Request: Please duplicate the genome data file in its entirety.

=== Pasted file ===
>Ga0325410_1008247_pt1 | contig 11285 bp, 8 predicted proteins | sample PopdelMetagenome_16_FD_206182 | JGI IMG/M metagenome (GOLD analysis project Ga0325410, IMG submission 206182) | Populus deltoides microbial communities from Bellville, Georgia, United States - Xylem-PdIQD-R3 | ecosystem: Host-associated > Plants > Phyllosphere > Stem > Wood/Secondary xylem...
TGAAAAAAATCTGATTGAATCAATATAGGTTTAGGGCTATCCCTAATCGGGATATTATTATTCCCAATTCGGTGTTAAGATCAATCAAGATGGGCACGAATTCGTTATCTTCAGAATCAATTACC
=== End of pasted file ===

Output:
>Ga0325410_1008247_pt1 | contig 11285 bp, 8 predicted proteins | sample PopdelMetagenome_16_FD_206182 | JGI IMG/M metagenome (GOLD analysis project Ga0325410, IMG submission 206182) | Populus deltoides microbial communities from Bellville, Georgia, United States - Xylem-PdIQD-R3 | ecosystem: Host-associated > Plants > Phyllosphere > Stem > Wood/Secondary xylem...
TGAAAAAAATCTGATTGAATCAATATAGGTTTAGGGCTATCCCTAATCGGGATATTATTATTCCCAATTCGGTGTTAAGATCAATCAAGATGGGCACGAATTCGTTATCTTCAGAATCAATTACC